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Oral cleaning habits and the copy number of periodontal bacteria in pregnant women and its correlation with birth outcomes: an epidemiological study in Mibilizi, Rwanda

Hiroaki Arima, Akintije Simba Calliope, Hideki Fukuda, Theoneste Nzaramba, Marie Goretti Mukakarake, Takayuki Wada, Takashi Yorifuji, Leon Mutesa,
Published: 26 September 2022

Abstract: Background: Since 1996, many studies have reported that periodontal disease during pregnancy may be a risk factor for preterm birth and low birth weight; however, in Africa, periodontal disease is considered a non-high-priority disease. In addition, there are few dental facilities in rural Rwanda; thus, the oral condition of pregnant women has not been investigated. The objective of this study was to assess the tooth brushing habits of pregnant women in rural Rwanda and evaluate whether periodontal bacteria in the oral cavity of pregnant women are related to birth outcomes or oral cleaning habits. Methods: A questionnaire survey and saliva collection were conducted for pregnant women in the catchment area population of Mibilizi Hospital located in the western part of Rwanda. Real-time PCR was performed to quantitatively detect total bacteria and 4 species of periodontal bacteria. The relationship of the copy number of each bacterium and birth outcomes or oral cleaning habits was statistically analyzed. Results: Among the participants, high copy numbers of total bacteria, Tannerella forsythia, and Treponema denticola were correlated with lower birth weight (p = 0.0032, 0.0212, 0.0288, respectively). The sex ratio at birth was higher in women who had high copy numbers of Porphyromonas gingivalis and T. denticola during pregnancy (p = 0.0268, 0.0043). Furthermore, regarding the correlation between oral cleaning habits and the amount of bacteria, the more frequently teeth were brushed, the lower the level of P. gingivalis (p = 0.0061); the more frequently the brush was replaced, the lower the levels of P. gingivalis and T. forsythia (p = 0.0153, 0.0029). Conclusions: This study suggested that improving tooth brushing habits may reduce the risk of periodontal disease among pregnant women in rural Rwanda. It also indicated that the amount of bacteria is associated with various birth outcomes according to the bacterial species. Both access to dental clinics and the oral cleaning habits of pregnant women should be important considerations in efforts to alleviate reproductive-related outcomes in rural Africa.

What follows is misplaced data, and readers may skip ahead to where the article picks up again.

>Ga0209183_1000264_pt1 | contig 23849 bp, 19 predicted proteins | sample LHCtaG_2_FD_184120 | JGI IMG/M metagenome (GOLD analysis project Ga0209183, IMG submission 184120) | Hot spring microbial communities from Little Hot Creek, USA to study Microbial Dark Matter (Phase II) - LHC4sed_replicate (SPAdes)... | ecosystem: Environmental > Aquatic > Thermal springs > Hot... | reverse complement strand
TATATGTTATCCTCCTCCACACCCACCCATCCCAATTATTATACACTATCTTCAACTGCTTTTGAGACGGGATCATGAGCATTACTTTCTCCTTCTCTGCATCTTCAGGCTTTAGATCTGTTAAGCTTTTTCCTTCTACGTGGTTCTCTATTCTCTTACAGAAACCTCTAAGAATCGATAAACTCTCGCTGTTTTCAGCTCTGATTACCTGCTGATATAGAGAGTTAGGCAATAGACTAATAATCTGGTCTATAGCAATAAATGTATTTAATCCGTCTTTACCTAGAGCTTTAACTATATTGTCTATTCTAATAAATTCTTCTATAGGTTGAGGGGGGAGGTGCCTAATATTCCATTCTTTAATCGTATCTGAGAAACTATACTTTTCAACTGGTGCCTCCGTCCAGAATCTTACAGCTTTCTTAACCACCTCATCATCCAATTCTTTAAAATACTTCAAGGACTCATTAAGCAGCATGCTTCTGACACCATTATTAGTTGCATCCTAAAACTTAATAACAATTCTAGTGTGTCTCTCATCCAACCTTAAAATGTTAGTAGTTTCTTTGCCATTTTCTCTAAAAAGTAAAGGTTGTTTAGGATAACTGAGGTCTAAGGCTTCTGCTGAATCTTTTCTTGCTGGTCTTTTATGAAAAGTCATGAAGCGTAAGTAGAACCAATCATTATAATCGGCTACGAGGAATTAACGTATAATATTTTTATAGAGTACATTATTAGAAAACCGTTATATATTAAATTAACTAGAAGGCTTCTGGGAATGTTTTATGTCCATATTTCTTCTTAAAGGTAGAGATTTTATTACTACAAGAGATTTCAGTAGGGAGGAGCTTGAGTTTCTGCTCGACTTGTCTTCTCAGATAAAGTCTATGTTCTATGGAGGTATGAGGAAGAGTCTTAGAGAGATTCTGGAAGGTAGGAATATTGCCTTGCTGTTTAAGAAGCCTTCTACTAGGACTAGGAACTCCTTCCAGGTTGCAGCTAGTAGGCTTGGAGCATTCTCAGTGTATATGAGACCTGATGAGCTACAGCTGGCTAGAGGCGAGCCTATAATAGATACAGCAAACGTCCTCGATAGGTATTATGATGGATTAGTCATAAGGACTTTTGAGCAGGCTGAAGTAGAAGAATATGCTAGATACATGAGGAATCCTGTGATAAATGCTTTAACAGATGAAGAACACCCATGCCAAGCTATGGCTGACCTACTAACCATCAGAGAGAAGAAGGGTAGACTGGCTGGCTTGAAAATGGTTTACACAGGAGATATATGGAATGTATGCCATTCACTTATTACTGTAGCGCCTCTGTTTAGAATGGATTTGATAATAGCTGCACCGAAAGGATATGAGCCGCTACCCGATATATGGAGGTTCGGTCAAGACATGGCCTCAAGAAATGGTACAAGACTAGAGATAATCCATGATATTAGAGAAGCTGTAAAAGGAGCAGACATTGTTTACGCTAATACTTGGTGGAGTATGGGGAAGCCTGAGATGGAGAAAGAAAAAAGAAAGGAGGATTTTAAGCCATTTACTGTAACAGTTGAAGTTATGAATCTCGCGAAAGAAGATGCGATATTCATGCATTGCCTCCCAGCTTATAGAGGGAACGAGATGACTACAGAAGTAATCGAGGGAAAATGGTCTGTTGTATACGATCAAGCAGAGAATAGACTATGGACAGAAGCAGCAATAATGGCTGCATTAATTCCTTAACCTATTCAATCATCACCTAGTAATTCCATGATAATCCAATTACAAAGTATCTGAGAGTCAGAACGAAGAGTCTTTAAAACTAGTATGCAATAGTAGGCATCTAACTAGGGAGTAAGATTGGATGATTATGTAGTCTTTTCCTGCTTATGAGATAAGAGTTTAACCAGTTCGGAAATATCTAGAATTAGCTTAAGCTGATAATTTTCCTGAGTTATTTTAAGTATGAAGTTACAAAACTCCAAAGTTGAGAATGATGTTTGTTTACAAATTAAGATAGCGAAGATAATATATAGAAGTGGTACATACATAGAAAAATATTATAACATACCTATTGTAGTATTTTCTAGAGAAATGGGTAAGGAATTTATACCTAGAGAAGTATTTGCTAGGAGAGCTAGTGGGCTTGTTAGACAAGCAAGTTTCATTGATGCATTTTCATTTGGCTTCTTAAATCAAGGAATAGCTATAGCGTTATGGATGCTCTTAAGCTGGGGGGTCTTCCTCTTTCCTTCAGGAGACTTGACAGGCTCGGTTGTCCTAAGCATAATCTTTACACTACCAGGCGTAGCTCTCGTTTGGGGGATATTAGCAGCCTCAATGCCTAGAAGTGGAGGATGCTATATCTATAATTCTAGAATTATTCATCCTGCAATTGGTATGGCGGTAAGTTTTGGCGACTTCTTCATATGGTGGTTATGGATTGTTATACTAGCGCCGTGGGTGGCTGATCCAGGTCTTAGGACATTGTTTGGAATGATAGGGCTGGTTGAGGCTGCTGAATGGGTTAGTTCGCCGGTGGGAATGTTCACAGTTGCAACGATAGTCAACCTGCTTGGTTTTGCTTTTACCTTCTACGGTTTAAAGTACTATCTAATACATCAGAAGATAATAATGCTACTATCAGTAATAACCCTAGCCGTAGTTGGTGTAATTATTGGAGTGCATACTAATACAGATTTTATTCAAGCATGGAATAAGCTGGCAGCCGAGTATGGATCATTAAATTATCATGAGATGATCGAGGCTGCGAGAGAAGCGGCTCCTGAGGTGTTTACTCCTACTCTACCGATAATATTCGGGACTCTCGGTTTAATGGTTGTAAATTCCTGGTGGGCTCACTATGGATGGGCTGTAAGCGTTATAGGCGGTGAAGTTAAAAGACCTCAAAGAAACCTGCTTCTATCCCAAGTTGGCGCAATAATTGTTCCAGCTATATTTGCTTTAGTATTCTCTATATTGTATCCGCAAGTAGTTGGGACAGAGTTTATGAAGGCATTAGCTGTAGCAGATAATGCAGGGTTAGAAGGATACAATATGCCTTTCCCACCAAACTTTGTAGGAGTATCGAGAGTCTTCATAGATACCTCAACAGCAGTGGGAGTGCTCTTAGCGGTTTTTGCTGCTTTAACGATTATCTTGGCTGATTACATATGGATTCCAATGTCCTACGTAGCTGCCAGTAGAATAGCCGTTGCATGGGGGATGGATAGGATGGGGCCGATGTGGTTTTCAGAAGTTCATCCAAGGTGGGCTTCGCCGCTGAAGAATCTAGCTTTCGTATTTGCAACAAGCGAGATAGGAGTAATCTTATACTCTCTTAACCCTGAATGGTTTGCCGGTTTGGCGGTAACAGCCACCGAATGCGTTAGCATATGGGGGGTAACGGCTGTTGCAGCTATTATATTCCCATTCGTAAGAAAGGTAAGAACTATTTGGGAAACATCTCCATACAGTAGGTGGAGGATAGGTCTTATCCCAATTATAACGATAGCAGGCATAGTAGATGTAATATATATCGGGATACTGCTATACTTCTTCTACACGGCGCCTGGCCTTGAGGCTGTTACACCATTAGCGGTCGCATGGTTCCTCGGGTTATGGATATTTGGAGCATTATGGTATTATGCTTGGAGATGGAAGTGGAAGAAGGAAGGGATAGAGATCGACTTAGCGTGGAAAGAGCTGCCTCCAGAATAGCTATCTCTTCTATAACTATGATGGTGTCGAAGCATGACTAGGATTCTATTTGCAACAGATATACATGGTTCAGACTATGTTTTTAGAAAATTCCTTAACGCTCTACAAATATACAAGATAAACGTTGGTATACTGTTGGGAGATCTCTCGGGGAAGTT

Keywords: Periodontal bacteria / Rwanda / Pregnant women / Low birth weight / Preterm birth

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